Asked about the significance of winning a rivalry game, Ellenson said the victory felt “great. We live with these guys (Wisconsin players) all year and we wanted to show who was the better team in the state. It’s awesome.”
Beating a Bo Ryan team anywhere is never easy, but beating one in Madison is about as hard a task as there is in NCAA basketball. Wisconsin entered the game with a 108-10 record in non-conference games in the Kohl Center.
“Like I’ve said a time or two before, it’s hard to play from behind,” said Ryan. “They did a good job walling up with their bigs and shutting down our penetration.
“You’re not going to get fouled a whole lot shooting jump shots.” Ryan made that last comment after glancing at the stat sheet and noticing that his team took only four free throws in the entire game.
Wisconsin returned two starters in Nigel Hayes and Bronson Koenig from the team that battled Duke before coming up short in last season’s NCAA championship game. Hayes entered the game having recorded double-doubles in three of Wisconsin’s last four games. He also established a career scoring high by dropping 32 points on the University of Milwaukee in the Badgers last game on Wednesday night.
But points would be hard to come by this game for the 6-8 junior from Toledo. Although he was giving up two inches and 40 pounds, Marquette’s Sandy Cohen harassed Hayes on the catch, contained dribble penetration and contested his outside shot.
Calling Hayes “one of the most versatile players in the country,” Wojciechowski had nothing but praise for Cohen’s defensive efforts. “The job Sandy Cohen did against Hayes was remarkable,” said the second year Marquette coach.
Koenig did hit a clutch shot from behind the arc to bring Wisconsin to within 53-51 with about two minutes left in the game, but on the afternoon, the junior was 3-for-11 from the field and finished with eight points, nine below his average.
Ryan admitted that Koenig may be pressing to score. “I think he feels he has to score ‘X’ number of points for us, but that’s not coming from me,” he said. “He doesn’t have to do everything for us. Maybe if he gives it up, he’ll get it back; play that kind of game.”
“I’ve always been a pass-first point guard,” said Koenig. “Deciding when to take over is still an on-going process for me. I need to be more patient coming off screens. I took a couple of jump shots today where I was off balance.”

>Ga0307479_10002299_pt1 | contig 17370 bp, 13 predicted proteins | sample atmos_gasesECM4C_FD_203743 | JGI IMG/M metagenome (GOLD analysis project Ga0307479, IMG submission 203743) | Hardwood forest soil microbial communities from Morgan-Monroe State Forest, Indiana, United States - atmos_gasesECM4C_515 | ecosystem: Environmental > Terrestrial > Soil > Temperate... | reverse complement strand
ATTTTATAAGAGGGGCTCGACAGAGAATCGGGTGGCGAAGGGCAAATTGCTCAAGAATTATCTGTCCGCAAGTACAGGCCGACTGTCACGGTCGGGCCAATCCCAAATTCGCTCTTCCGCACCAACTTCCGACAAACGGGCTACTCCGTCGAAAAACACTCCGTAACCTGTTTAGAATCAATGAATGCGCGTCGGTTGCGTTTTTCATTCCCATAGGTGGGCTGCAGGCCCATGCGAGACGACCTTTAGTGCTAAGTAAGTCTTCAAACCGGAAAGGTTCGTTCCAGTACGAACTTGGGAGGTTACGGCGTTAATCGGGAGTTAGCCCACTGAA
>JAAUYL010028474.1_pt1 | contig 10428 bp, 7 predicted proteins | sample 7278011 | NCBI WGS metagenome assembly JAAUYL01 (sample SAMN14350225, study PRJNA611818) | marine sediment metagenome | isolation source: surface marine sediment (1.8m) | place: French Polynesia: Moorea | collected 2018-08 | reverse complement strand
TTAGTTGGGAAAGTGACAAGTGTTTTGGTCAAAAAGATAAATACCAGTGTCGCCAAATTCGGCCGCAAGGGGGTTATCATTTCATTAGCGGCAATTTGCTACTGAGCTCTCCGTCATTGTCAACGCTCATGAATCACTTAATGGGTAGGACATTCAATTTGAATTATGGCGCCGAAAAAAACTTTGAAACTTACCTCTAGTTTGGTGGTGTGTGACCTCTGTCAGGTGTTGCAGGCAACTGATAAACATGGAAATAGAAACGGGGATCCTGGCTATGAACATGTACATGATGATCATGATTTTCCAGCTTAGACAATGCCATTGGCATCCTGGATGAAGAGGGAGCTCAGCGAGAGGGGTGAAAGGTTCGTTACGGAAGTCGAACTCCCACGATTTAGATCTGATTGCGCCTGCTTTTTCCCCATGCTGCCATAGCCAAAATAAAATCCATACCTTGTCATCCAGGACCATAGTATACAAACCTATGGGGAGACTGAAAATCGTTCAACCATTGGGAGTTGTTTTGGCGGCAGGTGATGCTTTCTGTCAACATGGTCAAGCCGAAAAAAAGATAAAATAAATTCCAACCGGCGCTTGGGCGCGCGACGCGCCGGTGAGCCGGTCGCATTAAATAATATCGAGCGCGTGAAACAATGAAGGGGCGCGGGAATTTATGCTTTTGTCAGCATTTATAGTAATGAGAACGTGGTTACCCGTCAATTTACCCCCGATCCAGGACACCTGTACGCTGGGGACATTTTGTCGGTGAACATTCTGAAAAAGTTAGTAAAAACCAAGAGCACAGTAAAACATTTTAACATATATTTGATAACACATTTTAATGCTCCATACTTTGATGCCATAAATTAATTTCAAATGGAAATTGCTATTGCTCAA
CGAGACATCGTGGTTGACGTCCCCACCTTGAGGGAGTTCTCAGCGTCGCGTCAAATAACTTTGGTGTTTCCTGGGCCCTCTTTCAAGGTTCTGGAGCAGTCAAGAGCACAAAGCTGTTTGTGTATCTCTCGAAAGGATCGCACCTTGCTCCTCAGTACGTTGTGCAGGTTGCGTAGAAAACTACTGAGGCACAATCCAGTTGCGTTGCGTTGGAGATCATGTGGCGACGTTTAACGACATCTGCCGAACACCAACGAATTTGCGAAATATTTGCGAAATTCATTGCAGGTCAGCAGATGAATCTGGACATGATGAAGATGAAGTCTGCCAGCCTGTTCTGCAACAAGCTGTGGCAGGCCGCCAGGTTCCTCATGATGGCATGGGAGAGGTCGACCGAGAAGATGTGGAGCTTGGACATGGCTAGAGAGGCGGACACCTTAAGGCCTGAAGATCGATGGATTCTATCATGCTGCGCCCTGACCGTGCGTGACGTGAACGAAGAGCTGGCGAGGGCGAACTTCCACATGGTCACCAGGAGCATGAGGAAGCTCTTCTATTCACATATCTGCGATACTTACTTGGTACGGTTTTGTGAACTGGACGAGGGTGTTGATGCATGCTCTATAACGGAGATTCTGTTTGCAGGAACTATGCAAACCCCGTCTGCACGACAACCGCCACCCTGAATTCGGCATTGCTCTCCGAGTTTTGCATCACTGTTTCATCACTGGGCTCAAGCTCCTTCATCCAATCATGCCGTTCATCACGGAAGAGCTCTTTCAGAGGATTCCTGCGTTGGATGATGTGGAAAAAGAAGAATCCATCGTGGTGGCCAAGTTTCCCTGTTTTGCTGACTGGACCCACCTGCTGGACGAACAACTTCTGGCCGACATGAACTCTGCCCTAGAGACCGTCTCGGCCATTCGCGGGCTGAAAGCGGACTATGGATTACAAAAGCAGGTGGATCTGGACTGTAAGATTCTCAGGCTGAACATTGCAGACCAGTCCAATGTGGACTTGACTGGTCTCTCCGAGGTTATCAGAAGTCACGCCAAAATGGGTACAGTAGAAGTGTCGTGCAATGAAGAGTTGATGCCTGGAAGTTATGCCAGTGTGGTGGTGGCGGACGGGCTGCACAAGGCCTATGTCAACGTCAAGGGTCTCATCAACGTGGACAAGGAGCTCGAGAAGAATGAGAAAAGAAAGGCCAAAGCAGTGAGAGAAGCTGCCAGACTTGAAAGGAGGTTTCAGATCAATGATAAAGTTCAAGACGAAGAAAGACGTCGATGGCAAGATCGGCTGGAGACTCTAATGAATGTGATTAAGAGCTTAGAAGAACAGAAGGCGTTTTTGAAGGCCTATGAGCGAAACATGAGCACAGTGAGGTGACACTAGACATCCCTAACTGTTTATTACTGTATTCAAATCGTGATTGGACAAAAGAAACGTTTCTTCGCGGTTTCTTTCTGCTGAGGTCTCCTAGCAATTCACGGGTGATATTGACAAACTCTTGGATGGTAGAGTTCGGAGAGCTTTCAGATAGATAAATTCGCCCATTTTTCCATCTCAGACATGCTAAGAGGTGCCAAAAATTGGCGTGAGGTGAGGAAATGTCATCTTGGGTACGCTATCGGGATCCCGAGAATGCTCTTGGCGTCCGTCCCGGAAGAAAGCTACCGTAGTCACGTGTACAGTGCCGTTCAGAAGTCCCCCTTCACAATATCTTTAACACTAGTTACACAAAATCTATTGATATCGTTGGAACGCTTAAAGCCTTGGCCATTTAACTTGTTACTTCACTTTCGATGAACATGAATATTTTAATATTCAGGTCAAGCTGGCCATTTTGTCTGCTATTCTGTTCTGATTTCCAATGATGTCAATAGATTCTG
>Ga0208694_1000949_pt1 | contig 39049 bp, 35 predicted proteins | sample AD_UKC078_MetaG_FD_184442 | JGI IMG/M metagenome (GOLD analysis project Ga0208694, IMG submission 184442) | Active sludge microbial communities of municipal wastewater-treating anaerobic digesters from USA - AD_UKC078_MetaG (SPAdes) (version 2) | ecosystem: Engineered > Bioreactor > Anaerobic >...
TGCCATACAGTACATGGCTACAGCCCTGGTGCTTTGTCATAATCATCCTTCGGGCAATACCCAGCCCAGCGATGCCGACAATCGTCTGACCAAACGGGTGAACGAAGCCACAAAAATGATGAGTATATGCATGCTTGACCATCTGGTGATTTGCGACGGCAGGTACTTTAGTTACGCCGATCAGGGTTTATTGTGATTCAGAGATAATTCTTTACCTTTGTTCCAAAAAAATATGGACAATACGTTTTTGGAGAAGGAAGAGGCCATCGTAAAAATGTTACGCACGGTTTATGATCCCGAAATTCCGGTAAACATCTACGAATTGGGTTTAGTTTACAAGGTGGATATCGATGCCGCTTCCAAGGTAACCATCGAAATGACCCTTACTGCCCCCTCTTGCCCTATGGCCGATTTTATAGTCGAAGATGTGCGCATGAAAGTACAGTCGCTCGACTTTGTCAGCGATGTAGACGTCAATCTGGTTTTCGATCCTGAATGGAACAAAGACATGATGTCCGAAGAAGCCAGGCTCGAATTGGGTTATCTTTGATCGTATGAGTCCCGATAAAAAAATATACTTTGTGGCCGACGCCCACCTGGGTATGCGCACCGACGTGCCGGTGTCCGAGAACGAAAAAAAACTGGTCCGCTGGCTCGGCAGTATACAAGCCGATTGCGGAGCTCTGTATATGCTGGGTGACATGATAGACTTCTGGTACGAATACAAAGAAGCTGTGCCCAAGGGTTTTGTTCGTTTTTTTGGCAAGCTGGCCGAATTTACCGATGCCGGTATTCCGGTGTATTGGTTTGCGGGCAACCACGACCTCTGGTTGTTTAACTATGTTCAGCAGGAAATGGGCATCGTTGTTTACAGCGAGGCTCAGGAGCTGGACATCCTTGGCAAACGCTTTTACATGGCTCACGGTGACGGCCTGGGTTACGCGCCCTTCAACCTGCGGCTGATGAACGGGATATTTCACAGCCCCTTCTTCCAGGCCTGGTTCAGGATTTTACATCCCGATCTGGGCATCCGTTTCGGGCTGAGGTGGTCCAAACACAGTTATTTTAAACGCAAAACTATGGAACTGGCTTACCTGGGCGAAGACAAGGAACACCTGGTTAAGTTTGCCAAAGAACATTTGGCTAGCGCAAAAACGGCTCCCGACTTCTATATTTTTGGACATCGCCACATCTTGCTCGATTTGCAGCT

Shooting 51 percent from the floor in its six-game winning streak, the Golden Eagles shot a touch better than that against the Badgers by making 24-of-46 shots for 52 percent. Without that accuracy, it could very well have been a long night for Marquette as the stat sheet showed Wisconsin taking 20 more shots.
“I didn’t realize that (the big shot discrepancy) until you just brought it up,” said Wojciechowski to the reporter who asked him to comment on the numbers. “We played at a very efficient rate and stuck to our script of attack.”
Duane Wilson, Marquette’s third leading scorer at 12 points per game, came off the bench to play 32 minutes and touch many parts of the box score by scoring nine points, collecting four rebounds, handing out four assists and making two steals.
“Duane Wilson is playing real well,” said Wojciechowski. “We wouldn’t have won without him. He made huge plays and showed great courage. I’m proud of his maturity.”
As they did after Marquette’s win over Arizona State on November 24th to win the Legends Classic, Fischer and his coach embraced as the two walked toward the tunnel leading to the Marquette locker room. The victory evened Wojciechowski’s coaching record at 21-21, but something in the way he hugged his junior center seemed to indicate this win meant a little more than the 20 that preceded it.
Marquette takes a week off for exams and resumes play on December 21 against Chicago State at home. Wisconsin returns to the Kohl Center court for its next game on December 15 against Texas A & M Corpus Christi.
This article was written by Tom Osowski, a correspondent and scout for NetScouts Basketball. You can subscribe to our RSS feed from the upper right corner of our home page, follow us on Facebook, or on twitter.